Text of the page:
Minnesota Twins Should Be Put on Notice After Minnesota Wild's Spending Spree
Out of the four major sports in Minnesota, the Minnesota Twins have been the cheapest franchise of them all. From the team's beginning when Calvin Griffith wouldn't pay anybody to Carl and Jim Pohlad's death grip on the team's purse strings, the Twins have not been known to spend much money on acquiring talent.
Granted, the Twins have made strides in the past couple of seasons, but with a ballpark that is still bringing in all sorts of cash and a team that could use several pieces to be added in this season's free agency market to try to keep this team competitive, the Pohlads must step up and invest in their team.
That's because across the river in St. Paul, Minnesotans got a glimpse of what a real sports owner looks like.
Craig Leipold, the owner of the Minnesota Wild, just made a major investment by signing Ryan Suter and Zach Parise for a combined $196 million over the next 13 years. Since buying the team in 2008, Leipold has made strides to make his team better and has not let money become an issue.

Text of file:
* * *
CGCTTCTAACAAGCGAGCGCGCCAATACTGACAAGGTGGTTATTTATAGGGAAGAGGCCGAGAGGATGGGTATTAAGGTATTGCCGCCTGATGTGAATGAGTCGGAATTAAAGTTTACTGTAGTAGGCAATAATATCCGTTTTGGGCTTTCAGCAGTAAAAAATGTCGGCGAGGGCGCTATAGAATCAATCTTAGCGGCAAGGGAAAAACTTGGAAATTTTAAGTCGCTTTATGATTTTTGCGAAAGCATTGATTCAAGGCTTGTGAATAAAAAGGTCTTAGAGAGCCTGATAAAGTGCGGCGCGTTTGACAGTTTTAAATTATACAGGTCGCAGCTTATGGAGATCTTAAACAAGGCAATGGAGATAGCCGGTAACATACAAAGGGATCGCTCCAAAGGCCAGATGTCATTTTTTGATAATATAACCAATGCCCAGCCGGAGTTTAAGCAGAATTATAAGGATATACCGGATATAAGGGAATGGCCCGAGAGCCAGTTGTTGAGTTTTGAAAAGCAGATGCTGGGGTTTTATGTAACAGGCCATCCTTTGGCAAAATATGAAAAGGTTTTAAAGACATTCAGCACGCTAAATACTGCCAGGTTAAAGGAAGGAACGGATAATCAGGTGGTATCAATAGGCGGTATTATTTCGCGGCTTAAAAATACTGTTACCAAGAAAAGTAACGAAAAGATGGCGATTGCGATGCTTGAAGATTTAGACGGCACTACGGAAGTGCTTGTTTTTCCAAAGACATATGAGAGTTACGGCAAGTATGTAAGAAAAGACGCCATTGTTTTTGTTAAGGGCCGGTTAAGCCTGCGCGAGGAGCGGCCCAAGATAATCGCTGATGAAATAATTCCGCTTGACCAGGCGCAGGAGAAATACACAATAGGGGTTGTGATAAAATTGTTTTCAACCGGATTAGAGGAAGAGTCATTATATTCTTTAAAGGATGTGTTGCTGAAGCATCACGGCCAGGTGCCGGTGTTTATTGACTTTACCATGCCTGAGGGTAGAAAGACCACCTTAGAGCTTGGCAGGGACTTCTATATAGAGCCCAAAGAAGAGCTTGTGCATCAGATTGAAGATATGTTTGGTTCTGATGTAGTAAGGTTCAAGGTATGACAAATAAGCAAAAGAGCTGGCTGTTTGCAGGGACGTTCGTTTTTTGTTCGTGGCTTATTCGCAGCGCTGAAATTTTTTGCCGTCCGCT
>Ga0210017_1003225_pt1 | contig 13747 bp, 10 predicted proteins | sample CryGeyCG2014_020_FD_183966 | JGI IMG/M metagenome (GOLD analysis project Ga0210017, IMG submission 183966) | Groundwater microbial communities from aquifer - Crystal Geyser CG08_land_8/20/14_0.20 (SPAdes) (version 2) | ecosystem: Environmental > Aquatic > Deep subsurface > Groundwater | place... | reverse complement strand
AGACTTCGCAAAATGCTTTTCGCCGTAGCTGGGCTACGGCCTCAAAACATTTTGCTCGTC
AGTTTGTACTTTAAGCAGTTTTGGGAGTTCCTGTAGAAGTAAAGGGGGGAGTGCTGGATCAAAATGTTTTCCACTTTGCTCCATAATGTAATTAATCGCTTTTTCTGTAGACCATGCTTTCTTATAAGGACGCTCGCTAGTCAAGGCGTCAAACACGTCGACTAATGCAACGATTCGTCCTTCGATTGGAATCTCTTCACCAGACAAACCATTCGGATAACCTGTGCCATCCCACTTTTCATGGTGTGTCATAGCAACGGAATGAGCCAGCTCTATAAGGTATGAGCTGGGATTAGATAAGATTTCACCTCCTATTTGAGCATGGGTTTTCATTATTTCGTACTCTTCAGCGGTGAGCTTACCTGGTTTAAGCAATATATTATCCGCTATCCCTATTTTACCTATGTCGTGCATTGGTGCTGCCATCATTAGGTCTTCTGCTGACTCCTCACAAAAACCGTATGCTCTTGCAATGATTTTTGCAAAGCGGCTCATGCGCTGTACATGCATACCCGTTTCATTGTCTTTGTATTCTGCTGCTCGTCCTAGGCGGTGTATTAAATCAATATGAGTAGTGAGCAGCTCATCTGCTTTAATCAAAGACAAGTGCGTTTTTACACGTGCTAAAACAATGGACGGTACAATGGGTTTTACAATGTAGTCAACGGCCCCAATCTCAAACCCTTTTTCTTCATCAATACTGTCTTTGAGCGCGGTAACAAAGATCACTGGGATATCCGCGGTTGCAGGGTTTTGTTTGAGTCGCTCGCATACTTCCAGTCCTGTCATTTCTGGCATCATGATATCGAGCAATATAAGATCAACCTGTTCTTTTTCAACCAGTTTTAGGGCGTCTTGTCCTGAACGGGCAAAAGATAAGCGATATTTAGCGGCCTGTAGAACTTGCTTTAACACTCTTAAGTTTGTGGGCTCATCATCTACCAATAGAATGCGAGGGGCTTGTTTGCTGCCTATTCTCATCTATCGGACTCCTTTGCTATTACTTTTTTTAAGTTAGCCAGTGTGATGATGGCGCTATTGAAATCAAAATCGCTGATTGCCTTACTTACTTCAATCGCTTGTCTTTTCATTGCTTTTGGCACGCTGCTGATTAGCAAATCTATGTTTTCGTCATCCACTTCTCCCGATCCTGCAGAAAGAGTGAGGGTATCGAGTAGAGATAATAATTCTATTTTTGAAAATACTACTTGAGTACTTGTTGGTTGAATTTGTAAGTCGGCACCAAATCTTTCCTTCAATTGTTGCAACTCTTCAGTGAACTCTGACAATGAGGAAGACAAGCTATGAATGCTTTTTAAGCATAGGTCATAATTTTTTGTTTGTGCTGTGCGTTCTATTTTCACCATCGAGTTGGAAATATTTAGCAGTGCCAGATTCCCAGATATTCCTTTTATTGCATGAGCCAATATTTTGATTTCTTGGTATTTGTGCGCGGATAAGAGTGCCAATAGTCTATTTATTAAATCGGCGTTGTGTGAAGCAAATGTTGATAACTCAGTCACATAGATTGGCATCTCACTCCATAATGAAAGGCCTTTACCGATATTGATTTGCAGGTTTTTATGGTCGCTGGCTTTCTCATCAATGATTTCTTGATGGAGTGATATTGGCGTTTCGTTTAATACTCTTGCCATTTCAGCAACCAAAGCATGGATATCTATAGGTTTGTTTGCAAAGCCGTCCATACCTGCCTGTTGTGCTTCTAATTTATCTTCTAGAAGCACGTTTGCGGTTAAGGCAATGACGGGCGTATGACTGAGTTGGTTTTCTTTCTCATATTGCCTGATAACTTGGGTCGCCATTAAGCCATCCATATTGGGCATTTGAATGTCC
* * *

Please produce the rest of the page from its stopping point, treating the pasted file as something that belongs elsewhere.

Hey, Mr. Pohlad. Are you paying attention here? Target Field is allowing you to swim in dollar bills, and yet you still want to cut payroll every winter despite that two of your players make up roughly half of it.
The Pohlads need to look around and realize that they're not the hottest ticket in town anymore. Target Field is still one of the best ballparks in baseball, but once people have seen it a couple of times, they'll turn their attention back to the product on the field, and that's where the Twins are struggling.
I'm not sitting here saying that the Pohlads should go get Cole Hamels and Zack Greinke, but it's not unreasonable for the Twins to go spend some money on a pitcher who could last more than five innings in a given start.
With the other teams catching up to the speed that the Twins had when Target Field opened in 2010, the team needs to do all it can to remind fans that they want to win a championship. Hopefully, this will serve as a wake-up call.
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